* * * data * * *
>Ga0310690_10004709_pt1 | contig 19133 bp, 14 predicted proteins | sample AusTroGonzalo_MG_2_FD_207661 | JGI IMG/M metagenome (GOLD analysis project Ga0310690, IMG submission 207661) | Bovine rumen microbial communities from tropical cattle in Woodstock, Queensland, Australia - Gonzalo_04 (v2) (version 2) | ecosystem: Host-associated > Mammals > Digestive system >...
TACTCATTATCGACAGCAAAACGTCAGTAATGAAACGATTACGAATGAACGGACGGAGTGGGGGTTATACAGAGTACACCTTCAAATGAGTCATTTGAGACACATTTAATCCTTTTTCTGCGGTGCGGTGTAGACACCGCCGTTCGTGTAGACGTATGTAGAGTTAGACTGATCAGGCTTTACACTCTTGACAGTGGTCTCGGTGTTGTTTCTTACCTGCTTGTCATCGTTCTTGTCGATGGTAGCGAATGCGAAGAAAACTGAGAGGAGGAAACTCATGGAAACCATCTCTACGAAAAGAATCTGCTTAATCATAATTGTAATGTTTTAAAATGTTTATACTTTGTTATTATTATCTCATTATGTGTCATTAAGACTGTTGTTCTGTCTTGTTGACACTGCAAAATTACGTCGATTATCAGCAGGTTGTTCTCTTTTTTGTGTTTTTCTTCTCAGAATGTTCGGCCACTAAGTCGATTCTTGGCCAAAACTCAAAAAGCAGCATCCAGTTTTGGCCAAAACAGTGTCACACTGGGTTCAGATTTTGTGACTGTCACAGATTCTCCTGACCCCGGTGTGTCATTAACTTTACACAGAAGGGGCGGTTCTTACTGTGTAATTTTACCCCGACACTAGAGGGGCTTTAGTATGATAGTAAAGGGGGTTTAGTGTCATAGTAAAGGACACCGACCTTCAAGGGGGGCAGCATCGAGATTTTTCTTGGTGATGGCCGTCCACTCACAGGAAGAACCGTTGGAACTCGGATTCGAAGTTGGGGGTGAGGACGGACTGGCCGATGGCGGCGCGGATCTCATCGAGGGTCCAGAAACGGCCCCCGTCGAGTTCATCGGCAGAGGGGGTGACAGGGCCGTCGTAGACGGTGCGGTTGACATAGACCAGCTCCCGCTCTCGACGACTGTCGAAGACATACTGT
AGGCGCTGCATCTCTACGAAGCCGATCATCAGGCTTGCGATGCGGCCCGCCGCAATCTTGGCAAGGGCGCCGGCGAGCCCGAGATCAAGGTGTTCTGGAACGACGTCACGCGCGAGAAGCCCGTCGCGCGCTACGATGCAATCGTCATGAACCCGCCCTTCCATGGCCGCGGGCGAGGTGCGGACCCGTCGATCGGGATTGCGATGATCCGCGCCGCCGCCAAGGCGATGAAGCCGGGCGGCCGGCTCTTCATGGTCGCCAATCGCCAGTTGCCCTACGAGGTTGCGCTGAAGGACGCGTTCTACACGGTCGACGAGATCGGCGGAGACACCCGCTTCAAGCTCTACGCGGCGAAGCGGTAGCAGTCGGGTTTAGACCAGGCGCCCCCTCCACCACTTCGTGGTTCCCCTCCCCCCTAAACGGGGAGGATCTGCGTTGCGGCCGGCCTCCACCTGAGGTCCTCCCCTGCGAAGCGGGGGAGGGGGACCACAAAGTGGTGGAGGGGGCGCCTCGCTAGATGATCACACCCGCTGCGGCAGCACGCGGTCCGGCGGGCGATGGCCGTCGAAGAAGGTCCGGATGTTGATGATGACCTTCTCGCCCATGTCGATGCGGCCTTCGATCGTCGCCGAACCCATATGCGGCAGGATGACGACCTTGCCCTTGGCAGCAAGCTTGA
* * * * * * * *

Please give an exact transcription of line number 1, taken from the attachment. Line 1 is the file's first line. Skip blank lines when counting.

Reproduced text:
>Ga0310690_10004709_pt1 | contig 19133 bp, 14 predicted proteins | sample AusTroGonzalo_MG_2_FD_207661 | JGI IMG/M metagenome (GOLD analysis project Ga0310690, IMG submission 207661) | Bovine rumen microbial communities from tropical cattle in Woodstock, Queensland, Australia - Gonzalo_04 (v2) (version 2) | ecosystem: Host-associated > Mammals > Digestive system >...